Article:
Change of plans
Johns Hopkins surgical resident Frank Lin and his fiancee were planning a May 30 wedding in an elm grove at the Audubon Society's Woodend Mansion in Chevy Chase. That is, until a fellow surgeon described a June 1987 wedding with cicadas that flew into guests' hair and landed in the food. "He said it was a day you would definitely never forget," Lin said.
Lin and his fiancee have postponed their nuptials to October.
For most of us, there is no way to avoid the ancient and inexorable spectacle - short of bugging out-of-state for a month.
The 1987 appearance of Brood X began about May 15. By the first week in June, the males were in full song. Noise levels in Milford, Rodgers Forge and were measured at 80 decibels in the afternoon. That's nearly as loud as a heavy truck passing on the Beltway and well above the state's residential limit of 65 decibels.
Pedestrians complained that females flew like drunken sailors, bouncing off walls and windshields, and dropping onto car seats and hairdos. Homeowners covered lawn furniture. Some draped vulnerable saplings in cheesecloth.
This year, panicked gardeners have been calling Carrie Engel, greenhouse manager at Valley View Farms in Cockeysville.
"I think a lot of them are misinformed and think cicadas are much like locusts and chew everything up," she said.
In fact, they're not locusts, and they don't chew anything. Their feeding - sucking on tender plant parts for nutrients and moisture - causes no significant damage. Aside from the smelly mess when they die en masse, their only real impact will be some tree "flagging" - a dieback of leaves as the females slice the bark of small branches to lay their eggs. For the most part, it doesn't hurt the trees.
"It's just like a natural pruning," Engel said.
Still, Engel recalled her own encounter with Brood X in 1970, after a high school softball game, when the girls returned to a bus that was parked under some shade trees - with the windows open. "By the time we got back in the bus, it was full of them," she said. "For a bunch of teen-age girls, it wasn't a pleasant experience."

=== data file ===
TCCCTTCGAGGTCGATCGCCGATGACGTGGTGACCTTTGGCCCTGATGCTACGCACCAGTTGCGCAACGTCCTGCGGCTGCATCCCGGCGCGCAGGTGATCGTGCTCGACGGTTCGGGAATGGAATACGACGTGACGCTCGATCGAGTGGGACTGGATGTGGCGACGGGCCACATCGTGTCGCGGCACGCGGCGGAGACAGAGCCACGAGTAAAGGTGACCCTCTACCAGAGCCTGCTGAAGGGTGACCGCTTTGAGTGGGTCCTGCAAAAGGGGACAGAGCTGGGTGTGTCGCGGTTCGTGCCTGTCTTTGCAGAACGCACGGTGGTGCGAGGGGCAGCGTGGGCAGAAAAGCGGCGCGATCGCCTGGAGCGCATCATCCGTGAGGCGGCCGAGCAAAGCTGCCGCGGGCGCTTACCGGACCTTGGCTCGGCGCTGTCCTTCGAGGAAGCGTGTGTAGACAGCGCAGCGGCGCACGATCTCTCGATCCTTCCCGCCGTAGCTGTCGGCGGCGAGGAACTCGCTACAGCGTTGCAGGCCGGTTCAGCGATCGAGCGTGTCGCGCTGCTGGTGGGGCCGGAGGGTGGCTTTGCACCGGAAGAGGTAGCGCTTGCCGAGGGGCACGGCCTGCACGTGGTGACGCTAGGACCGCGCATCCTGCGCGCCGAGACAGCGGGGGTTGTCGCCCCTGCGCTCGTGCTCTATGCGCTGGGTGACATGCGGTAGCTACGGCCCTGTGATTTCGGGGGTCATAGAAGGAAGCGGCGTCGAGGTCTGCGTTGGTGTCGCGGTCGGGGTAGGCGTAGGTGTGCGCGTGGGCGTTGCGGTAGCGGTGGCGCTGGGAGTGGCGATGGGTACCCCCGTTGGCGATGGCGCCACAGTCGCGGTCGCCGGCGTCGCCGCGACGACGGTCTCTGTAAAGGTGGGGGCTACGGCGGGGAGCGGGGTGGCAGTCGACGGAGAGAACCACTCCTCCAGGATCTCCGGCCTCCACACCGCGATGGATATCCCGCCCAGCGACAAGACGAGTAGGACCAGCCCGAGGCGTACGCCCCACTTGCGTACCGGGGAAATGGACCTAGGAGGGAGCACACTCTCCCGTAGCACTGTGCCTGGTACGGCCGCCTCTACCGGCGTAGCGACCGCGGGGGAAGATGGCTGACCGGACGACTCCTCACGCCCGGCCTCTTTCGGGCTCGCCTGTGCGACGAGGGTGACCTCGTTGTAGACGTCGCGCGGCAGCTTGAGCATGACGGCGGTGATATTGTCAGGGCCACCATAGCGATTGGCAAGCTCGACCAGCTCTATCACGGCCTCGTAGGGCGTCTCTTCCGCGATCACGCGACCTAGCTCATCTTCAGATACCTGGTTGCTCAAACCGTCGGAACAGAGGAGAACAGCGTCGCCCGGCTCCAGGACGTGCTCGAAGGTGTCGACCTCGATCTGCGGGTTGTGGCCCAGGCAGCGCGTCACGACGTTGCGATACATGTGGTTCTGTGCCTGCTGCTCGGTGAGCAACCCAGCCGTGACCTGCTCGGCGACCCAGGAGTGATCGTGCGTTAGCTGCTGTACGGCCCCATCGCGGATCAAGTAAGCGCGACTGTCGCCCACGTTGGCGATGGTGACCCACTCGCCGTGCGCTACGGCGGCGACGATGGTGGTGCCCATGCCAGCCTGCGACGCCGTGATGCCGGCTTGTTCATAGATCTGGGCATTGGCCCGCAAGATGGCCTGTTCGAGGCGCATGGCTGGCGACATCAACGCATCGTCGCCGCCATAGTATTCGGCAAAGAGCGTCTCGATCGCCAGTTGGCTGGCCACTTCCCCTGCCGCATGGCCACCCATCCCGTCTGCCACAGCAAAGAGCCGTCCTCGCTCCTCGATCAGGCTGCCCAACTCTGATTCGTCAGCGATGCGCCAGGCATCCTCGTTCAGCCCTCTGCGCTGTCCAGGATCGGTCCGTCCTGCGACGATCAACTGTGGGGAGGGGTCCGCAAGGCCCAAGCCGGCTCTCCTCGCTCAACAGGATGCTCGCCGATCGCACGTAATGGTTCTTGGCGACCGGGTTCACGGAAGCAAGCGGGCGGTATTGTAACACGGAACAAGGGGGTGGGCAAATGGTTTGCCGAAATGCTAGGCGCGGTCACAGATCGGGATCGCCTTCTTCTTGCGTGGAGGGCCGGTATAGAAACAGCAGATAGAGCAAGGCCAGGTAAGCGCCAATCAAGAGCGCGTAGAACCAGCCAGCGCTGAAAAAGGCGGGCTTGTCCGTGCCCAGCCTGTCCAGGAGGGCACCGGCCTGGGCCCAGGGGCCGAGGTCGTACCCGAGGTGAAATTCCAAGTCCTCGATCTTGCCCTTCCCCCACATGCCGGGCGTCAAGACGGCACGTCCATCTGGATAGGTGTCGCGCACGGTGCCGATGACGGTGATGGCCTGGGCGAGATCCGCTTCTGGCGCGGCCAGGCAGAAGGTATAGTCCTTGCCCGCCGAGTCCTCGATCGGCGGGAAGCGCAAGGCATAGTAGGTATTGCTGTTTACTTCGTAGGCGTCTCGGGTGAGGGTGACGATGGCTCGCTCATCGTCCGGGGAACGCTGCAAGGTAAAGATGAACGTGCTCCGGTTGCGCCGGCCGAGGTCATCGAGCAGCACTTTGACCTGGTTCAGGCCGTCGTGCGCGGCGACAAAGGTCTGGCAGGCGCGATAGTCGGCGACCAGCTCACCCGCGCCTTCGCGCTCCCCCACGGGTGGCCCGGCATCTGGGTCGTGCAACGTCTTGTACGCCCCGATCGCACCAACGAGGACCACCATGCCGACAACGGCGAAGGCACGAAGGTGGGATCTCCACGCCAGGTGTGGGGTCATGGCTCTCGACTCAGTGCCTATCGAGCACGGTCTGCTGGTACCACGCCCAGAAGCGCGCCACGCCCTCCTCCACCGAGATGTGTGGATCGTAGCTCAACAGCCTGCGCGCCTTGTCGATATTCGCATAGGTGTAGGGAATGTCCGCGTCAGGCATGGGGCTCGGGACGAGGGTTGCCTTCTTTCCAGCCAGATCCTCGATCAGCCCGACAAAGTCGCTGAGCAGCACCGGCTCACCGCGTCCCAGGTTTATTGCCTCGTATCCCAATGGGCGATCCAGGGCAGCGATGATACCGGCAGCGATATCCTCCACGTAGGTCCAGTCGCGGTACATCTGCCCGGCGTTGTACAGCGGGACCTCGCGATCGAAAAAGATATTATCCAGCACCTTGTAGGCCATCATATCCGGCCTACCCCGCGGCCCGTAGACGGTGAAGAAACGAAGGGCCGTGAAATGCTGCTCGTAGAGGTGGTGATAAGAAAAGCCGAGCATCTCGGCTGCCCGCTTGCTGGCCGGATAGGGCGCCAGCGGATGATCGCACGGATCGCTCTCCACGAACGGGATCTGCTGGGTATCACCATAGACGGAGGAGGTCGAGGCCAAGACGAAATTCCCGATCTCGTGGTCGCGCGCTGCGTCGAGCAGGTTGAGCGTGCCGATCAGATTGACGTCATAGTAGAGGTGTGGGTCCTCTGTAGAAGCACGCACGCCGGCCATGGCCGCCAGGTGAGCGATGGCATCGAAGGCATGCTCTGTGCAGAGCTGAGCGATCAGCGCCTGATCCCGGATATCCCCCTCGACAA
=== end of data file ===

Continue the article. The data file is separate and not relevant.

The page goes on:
The ick factor again.
Cicadas don't bother house pets - quite the opposite. Cats and dogs often find the surfeit of clumsy, crunchy insects the irresistible equivalent of an all-you-can-eat buffet. They just don't know when to stop eating.
Dr. Kim Hammond, a veterinarian at the Falls Road Animal Hospital, remembers the 1987 invasion. "The dogs got into huge piles of them, got sick and threw up," he said. "They don't even chew - they inhale."
Cicadas are safe for human consumption, in moderation - provided they haven't been exposed to insecticide (which is not recommended). Kritsky, who has eaten cicada nymphs "Cajun-style, stir-fried and raw in salads," likens the taste to "cold canned asparagus." Low in carbs, the nymphs are Atkins-diet friendly, he says.
Ick factor aside, many will find the spectacle fascinating. "This is gonna be active, raw nature," Raupp said. "They're gonna be mating, flying, crashing into buildings, running away from birds. They're gonna be eaten, having sex, laying eggs, falling out of treetops. And people will have the opportunity to witness everything that happens in biology."
The Brood X invasion is the largest insect emergence in the world. Although its precise boundaries are fuzzy, the heaviest populations are in Indiana, extending into southern Michigan and western Ohio.
Most of Maryland lies in a second zone that extends from northern New Jersey, across the southeastern half of Pennsylvania, into Delaware, Northern Virginia and eastern West Virginia. A third segment extends from northern Georgia to eastern Tennessee and western North Carolina.
Maryland is host for other broods too. The largest is Brood II, which appeared in 1996, in Calvert and St. Mary's counties.
Periodical cicadas in North America have been in retreat for centuries as agriculture and development have destroyed their wooded rural habitat.
But the future might not be entirely bleak. In fact, Clay said, "a central theme of our research is that humans have modified the landscape in a way that may make it more conducive to higher populations of cicadas and bigger outbreaks."
Suburban developers are converting farmland to parklike suburbs with grass and scattered trees, "which is really excellent habitat for cicadas," Clay said. Ditto for golf courses.
Meanwhile, in undeveloped rural areas, small farms are being abandoned, so forests are returning. The cicadas will likely follow, although "it would be a slow encroachment," Clay said.
Not everyone will welcome them. Dr. John R. Lion, a Baltimore psychiatrist, noted in 1987 that the cicadas' appearance, brief frenzy and death provoked anxiety, revulsion and even suicidal thoughts in some patients.
In a column for The Sun, he concluded that "these weird little bug-eyed bugs ... actually stirred up some buried panic about mortality, and they pushed buttons within us that made us flee in horror, or stare in wonder, or duck and hide. Was our existence to be equally brief and puny?"